What Experts Say About the Future of the Energy Industry

Source: the Challenges for the Energy Industry, by Alina Tugend, October 15, 2017, the New York Times

This week, the 38th annual Oil & Money Conference was held in London, gathering over 500 executives, policy makers, financiers and experts from the international oil and gas industry. The following summarizes what experts say about the future of the energy industry.

Continue reading What Experts Say About the Future of the Energy Industry


[번역/요약] 트럼프, 에너지 혁신 프로그램 예산 대폭 감축 예고

Source: “Trump Budget Proposes Deep Cuts in Energy Innovation Programs,” By Brad Plumer and Coral Davenport, May 24, 2017, the New York Times

트럼프 행정부의 2018년 예산안을 보면, 석유와 가스 자원으로부터 수백억 달러의 일회성 소득을 노리는 반면 장기적으로 유리한 미래 에너지 기술 연구 예산은 대폭 감축하는 등 국내 에너지 정책에 큰 변화가 있을 것으로 보인다.

최근 발표된 트럼프 대통령의 예산안에 따르면, 향후 10년간 국유지에 석유와 가스 채굴을 허용하는 등의 방안을 통해 미 정부가 약 360억 달러 이상의 소득을 벌어들일 것이다. 반면 에너지부 주관의 에너지 연구 프로그램에 31억 달러의 예산 삭감을 단행하여 작년에 비하여 18% 감소될 전망이다.  전기차 배터리 기술이나 석탄 및 가스 화력발전소의 탄소 포획 기술 등 온실가스 배출량을 줄이고 기후변화에 대처할 기술 개발이 이러한 프로그램의 주요 목적이다. 이에 청정에너지 산업에서 미국이 주도권을 놓칠 수 있다며 비판하는 목소리가 높다.

Continue reading [번역/요약] 트럼프, 에너지 혁신 프로그램 예산 대폭 감축 예고

Could Fuel Cells Be the Future’s Wishing Well?

In 2013, the team of GreenGT H2 prototype racer, which might have been the first vehicle without a petrol engine to compete in the Le Mans 24-hour race, announced withdrawal from the renowned competition. Even though it took a long time to develop the fuel-cell race car, said the head developer, it is not ready to participate in the tough race. This incident reflects the immaturity that the current fuel cell technology represents. Hailed as a state-of-the-art solution to a greener energy future, the technology with great potentials has yet to be fully exploited.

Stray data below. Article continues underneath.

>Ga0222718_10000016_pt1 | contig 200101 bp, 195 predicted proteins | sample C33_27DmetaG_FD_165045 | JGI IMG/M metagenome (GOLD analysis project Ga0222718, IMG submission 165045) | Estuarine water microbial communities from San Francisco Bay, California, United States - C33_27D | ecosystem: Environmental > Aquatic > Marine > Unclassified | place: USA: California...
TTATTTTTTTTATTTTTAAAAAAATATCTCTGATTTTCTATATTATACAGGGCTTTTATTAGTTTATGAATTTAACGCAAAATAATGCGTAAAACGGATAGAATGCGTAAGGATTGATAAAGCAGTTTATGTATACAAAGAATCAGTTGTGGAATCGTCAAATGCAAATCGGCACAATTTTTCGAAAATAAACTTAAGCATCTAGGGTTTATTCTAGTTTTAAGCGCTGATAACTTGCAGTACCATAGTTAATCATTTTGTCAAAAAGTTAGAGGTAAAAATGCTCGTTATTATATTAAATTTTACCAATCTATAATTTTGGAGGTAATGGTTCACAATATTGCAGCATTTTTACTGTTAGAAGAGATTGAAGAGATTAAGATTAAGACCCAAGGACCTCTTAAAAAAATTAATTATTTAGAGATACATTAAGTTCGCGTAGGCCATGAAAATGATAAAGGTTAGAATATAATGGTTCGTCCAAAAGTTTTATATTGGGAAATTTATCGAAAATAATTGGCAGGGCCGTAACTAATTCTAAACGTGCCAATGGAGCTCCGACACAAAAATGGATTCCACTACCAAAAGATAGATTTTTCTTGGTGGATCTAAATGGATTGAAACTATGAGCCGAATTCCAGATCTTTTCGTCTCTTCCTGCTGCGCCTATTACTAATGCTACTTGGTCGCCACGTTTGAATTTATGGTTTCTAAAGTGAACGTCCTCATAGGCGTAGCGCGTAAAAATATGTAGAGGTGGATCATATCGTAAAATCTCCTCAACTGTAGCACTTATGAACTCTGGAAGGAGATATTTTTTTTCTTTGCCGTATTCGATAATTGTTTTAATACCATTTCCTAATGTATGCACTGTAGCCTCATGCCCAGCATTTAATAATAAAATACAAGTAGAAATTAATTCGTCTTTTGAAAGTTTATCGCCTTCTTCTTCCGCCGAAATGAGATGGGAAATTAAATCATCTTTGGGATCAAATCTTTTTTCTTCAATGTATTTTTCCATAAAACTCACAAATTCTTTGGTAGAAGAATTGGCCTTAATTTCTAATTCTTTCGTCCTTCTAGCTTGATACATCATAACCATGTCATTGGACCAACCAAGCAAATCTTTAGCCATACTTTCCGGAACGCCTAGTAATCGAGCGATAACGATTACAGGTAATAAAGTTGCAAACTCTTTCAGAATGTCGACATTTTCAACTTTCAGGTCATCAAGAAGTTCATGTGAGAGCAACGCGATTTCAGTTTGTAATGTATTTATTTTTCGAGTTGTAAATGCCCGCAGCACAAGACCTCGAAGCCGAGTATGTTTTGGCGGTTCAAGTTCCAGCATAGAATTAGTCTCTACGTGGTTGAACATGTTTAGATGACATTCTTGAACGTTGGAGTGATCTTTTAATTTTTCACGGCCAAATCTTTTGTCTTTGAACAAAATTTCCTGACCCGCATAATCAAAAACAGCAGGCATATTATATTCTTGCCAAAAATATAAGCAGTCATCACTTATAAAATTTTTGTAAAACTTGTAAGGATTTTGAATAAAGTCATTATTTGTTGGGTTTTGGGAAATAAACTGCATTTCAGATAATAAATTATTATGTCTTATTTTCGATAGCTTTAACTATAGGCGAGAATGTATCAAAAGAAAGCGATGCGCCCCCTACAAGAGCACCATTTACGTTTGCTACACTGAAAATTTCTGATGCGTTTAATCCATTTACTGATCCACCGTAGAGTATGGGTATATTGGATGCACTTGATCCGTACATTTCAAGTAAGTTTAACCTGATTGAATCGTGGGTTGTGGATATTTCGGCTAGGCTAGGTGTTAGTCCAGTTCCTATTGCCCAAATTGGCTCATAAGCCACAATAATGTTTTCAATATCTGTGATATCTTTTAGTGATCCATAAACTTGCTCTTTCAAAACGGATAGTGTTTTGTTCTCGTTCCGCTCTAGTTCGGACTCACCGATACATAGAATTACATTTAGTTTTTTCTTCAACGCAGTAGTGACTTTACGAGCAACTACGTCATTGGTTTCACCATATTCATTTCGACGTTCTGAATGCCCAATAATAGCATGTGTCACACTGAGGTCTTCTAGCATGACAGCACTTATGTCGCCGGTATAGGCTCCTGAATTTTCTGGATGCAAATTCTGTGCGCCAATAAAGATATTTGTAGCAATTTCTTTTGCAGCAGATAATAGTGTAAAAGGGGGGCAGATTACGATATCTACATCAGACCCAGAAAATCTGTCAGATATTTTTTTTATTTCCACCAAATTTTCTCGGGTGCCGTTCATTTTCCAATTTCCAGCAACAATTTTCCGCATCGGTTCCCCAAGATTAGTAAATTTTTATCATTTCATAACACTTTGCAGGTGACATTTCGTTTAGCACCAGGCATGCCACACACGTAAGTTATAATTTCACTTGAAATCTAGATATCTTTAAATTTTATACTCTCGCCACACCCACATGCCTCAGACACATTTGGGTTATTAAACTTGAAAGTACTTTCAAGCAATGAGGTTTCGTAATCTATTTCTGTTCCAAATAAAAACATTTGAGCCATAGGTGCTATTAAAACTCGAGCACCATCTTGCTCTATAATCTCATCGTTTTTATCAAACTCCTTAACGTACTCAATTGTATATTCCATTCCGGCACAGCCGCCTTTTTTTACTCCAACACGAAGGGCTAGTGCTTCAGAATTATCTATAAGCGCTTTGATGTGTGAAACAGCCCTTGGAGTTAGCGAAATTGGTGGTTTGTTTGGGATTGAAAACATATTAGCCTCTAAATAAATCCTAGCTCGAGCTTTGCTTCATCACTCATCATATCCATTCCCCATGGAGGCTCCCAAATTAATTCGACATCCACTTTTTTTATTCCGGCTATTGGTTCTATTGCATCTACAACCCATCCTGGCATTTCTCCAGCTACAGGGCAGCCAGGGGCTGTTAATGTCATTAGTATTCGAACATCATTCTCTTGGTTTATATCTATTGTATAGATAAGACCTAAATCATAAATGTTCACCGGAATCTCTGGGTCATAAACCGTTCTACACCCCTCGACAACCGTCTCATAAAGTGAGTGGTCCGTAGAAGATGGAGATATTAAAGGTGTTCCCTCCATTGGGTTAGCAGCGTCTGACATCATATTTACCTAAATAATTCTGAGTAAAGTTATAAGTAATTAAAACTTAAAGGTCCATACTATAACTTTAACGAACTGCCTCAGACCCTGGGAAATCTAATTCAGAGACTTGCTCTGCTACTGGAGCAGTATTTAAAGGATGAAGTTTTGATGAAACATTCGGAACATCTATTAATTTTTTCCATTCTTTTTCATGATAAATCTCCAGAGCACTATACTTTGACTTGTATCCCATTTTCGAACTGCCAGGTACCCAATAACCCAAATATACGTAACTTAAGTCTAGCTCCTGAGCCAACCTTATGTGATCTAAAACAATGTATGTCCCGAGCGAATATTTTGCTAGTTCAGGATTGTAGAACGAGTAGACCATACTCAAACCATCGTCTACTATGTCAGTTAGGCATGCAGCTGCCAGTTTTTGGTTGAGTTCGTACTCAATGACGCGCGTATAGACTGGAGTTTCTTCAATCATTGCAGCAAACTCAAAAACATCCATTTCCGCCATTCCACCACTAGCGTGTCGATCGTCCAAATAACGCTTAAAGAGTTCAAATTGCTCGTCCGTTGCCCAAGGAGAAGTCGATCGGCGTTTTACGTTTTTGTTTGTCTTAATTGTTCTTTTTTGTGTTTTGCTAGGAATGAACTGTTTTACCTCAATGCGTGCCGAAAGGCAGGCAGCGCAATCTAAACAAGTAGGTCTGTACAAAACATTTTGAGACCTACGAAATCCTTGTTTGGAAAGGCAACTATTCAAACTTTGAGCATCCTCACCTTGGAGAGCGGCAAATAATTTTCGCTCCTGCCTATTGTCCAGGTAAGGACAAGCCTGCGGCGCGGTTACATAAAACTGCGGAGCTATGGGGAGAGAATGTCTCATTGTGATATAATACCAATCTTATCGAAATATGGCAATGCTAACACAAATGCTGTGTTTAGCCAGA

Fuel cells have a number of advantages—such as very low emission levels and relatively good efficiencies, especially compared to renewables. In addition, they are vibration-free, quiet and reliable[1]. Compared to battery-powered vehicles, the fuel-cell cars can be refueled rapidly just like gasoline-powered cars. Moreover, the rate of self discharge is not an issue compared to average electric cars.

Nonetheless, there are challenges to address, including costs and practical efficiency. Since ‘fuel’ cells are not batteries and thus need constant injection of fuel, fuel supply can involve complicated issues with infrastructure and chemical processes. Safety concerns exist as well, if hydrogen is used as a fuel.

An idea of harnessing fuel cells is to use them in renewable energy system. For example, hydrogen can be used to store intermittent electricity generation by renewable sources such as solar and wind. According to Fuel Cell Today, “excess electricity is fed into an electrolyser to split water into its constituent parts, oxygen and hydrogen. The hydrogen is then used in fuel cells to produce electricity when needed, releasing the stored energy back to the grid.” Considering the benefits of electricity storage, fuel cells can contribute to grid stabilization, protecting consumers from energy price spikes[2] or intermittency of renewables. Furthermore, the stored hydrogen can be used only for grid electricity but sold to fuel-cell car owners as a fuel[3].

Fortunately, more efforts are being made for newer and more innovative technology. Researchers are discussing fuel cell/ battery hybrids, use of non-hydrogen fuel such as methanol, and harnessing shale gas by-products. At any rate, even if fuel cells are not the cure-all, at least they can contribute to a cleaner energy future.

[1] Andrews and Jelley, 2013

[2] Sioshani et al. 2008, Estimating the value of electricity storage in PJM: Arbitrage and some welfare effects

[3] http://www.fuelcelltoday.com/media/1637147/using_fc_renewable_energy_systems.pdf

[4] Image source: http://today.lbl.gov/2015/10/07/oct-8-twitter-chat-on-the-fuel-cell-revolution/